Surprising Container Grown Vegetables
It’s early January and, as usual, we’re getting inundated with seed catalogs. We get great enjoyment from browsing the latest offerings of seeds and plants, planning our upcoming garden, and dreaming about the warmer weather and bushels and bushels of fresh produce we’ll grow and harvest. As in past years, there are a few new varieties here and there that we want to try, along with plenty of old favorites. What you might not know is that MANY of these are perfect container grown vegetables…..yes, they grow well in pots!
Some of the newer varieties give container and greenhouse gardeners more options for what they can grow in a limited space. For example, did you know you can grow things like watermelon and butternut squash in a container inside of your greenhouse? But, first things first. Planting a great container vegetable garden requires great seeds. So today, we thought we’d highlight a few of these options.
Before we get to it, a short disclaimer; we’re not endorsing any of these seed/plant varieties or the companies that sell them. We’re just letting you know about these options and where you can get them. Some of these seeds/plants may be offered elsewhere, in addition to the seed companies we listed. Be sure to shop around. Finally, we didn’t include tomatoes and peppers on this list, as they are already popular container grown vegetables.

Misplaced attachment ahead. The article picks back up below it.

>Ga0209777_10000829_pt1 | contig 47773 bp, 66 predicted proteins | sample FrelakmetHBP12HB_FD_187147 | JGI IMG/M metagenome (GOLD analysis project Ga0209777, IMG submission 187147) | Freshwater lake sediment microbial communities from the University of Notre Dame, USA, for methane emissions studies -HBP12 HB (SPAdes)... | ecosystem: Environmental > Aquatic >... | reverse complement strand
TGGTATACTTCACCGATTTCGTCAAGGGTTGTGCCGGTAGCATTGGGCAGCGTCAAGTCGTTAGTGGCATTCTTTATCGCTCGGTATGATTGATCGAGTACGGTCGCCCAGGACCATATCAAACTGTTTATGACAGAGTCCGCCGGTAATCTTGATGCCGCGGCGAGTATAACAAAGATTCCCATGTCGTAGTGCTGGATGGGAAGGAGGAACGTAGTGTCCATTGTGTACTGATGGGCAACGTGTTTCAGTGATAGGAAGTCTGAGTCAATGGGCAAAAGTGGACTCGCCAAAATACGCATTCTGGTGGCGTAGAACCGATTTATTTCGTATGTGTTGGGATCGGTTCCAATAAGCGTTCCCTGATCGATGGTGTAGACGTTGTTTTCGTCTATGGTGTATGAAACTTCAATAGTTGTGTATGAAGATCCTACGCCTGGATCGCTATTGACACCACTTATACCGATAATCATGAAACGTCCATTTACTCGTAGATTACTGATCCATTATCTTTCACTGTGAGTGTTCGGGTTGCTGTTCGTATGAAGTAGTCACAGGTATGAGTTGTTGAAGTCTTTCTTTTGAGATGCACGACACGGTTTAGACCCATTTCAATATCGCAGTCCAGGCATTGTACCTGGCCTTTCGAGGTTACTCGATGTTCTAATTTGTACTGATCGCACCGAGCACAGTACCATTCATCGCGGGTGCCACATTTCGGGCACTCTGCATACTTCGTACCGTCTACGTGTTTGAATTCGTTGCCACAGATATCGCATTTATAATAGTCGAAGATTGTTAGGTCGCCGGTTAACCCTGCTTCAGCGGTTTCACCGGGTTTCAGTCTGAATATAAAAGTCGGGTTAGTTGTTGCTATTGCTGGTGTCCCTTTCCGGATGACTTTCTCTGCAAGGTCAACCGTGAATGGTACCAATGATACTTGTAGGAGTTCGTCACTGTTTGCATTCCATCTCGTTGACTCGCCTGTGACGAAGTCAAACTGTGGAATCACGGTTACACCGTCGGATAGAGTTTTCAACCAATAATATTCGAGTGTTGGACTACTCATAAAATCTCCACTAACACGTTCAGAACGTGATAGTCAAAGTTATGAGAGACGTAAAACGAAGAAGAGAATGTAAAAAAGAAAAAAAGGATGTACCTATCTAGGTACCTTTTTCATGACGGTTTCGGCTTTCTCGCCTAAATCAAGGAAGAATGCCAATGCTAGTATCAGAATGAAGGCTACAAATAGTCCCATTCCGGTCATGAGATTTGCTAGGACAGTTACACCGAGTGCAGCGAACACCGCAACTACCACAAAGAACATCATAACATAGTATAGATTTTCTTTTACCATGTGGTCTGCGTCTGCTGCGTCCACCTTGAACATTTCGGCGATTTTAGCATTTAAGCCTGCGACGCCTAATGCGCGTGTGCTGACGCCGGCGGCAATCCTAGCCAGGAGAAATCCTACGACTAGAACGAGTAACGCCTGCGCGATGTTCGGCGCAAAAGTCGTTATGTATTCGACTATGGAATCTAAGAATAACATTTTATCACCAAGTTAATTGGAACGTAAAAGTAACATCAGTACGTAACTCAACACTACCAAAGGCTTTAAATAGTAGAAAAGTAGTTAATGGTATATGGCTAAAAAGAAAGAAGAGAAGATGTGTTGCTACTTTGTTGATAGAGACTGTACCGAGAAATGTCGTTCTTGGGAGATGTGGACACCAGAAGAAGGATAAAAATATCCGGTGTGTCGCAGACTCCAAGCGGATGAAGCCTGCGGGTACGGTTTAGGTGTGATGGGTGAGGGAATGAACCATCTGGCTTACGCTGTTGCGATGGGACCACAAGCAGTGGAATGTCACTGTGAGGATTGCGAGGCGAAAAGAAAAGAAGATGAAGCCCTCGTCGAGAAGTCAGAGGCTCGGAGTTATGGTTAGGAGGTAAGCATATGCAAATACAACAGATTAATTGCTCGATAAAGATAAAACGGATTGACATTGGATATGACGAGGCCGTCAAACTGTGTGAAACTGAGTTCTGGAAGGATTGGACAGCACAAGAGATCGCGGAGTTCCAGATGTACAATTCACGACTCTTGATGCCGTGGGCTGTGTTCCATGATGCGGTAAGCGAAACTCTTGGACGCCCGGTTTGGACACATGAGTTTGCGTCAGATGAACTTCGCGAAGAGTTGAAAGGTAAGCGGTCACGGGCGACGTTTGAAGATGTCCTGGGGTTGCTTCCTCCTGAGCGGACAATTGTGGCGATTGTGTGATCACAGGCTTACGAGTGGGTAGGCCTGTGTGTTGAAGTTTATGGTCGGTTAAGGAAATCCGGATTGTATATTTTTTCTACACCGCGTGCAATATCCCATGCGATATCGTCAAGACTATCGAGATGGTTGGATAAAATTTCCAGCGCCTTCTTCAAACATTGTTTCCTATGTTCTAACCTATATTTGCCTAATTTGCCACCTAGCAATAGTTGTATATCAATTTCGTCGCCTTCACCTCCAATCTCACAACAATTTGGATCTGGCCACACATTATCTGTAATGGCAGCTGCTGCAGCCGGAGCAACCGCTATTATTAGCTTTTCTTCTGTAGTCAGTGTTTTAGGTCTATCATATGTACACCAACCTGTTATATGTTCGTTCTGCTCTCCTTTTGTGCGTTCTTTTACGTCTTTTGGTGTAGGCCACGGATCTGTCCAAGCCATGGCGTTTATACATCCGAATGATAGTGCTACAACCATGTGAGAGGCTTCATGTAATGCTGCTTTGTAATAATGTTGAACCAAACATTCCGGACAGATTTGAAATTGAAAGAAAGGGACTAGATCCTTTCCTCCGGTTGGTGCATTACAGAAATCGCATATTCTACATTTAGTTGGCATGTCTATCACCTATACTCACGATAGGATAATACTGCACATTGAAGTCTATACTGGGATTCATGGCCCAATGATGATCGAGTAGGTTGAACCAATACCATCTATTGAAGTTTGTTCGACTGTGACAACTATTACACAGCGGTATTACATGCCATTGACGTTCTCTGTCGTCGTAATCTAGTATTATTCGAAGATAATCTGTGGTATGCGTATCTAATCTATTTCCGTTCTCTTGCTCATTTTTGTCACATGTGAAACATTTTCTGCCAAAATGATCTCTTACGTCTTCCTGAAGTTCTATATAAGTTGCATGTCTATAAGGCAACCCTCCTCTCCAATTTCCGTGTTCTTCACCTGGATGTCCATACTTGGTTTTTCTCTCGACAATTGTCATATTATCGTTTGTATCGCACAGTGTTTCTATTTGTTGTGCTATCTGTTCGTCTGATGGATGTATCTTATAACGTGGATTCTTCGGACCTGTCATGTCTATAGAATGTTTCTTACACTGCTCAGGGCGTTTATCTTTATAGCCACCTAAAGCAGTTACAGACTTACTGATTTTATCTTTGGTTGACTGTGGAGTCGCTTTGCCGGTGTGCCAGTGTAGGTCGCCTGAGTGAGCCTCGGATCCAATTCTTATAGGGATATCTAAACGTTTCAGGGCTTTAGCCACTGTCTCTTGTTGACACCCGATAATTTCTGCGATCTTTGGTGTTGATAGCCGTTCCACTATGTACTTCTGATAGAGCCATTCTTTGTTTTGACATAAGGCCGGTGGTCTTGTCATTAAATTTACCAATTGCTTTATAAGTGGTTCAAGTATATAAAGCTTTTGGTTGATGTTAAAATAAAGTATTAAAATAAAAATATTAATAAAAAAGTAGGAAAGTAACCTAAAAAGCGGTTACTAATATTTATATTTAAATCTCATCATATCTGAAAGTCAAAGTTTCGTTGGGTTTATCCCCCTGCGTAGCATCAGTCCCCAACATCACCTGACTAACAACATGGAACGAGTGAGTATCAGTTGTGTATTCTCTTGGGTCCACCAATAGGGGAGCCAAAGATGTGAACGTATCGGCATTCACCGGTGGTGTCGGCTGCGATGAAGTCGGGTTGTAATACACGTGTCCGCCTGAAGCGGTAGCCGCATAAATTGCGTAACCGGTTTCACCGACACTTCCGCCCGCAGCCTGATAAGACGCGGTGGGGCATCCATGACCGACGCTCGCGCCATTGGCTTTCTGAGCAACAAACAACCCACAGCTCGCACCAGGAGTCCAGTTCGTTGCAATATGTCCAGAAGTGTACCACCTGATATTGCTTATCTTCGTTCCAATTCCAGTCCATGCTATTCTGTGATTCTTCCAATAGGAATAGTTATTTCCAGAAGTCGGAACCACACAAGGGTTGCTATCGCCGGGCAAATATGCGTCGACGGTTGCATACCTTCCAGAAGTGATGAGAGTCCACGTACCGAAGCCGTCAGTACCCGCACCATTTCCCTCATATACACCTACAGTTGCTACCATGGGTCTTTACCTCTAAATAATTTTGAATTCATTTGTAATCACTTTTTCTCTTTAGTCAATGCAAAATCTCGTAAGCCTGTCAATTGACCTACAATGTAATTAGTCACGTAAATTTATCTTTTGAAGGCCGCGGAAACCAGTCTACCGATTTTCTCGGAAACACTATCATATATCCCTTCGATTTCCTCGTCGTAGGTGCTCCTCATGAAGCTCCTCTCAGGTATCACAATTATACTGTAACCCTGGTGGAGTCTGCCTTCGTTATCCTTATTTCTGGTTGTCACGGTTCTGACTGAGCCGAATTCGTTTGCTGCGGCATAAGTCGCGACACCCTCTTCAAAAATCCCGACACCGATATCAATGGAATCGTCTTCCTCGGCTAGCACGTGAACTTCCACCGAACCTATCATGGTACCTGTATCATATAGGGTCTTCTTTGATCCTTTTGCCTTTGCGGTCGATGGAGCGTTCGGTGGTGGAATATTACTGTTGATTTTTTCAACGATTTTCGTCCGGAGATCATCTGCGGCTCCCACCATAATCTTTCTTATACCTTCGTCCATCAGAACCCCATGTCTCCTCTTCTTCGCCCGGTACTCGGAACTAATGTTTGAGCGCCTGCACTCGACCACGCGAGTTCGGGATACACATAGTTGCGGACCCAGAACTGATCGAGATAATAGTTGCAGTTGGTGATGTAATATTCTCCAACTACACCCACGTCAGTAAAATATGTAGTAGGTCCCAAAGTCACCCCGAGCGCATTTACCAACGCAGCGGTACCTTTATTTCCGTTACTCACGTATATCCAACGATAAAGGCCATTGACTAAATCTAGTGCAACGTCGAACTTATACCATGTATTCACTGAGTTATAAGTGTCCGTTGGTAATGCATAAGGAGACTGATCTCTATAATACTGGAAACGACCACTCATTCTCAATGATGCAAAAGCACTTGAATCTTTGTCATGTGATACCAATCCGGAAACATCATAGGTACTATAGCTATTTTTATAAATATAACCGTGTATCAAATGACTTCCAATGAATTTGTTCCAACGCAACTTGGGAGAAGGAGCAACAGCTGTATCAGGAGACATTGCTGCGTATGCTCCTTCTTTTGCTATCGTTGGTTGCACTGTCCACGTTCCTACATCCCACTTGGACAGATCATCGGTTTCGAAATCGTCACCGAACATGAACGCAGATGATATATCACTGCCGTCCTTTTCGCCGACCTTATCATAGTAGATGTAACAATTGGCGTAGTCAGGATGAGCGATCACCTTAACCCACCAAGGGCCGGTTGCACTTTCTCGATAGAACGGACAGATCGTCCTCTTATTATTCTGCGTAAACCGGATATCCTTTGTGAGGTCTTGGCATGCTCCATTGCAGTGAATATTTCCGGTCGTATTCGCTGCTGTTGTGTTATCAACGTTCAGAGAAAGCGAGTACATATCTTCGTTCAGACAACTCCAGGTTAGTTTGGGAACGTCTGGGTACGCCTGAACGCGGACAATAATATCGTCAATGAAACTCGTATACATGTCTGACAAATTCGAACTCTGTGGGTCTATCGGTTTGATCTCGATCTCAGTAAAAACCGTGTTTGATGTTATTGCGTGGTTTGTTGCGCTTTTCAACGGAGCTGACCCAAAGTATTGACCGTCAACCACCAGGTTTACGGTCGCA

Ideas For Container Grown Vegetables
Mascotte Bean – This is a bush bean that grows quite compactly, with plants averaging just 17″ tall. Mascotte beans are advertised as being slender, French-style beans with white seeds. Offered by Territorial Seed Company and Park Seed.
Minnesota Midget Melon – This cantaloupe variety produces small fruit, averaging just 5″ across, on small, compact plants that are perfect for containers. Available from Territorial Seed Company and Burpee.
Caracas Hybrid Carrots – These carrots reach just 5″ into the soil, making them perfect for containers. The carrots are sweet and full of flavor. Available from Burpee.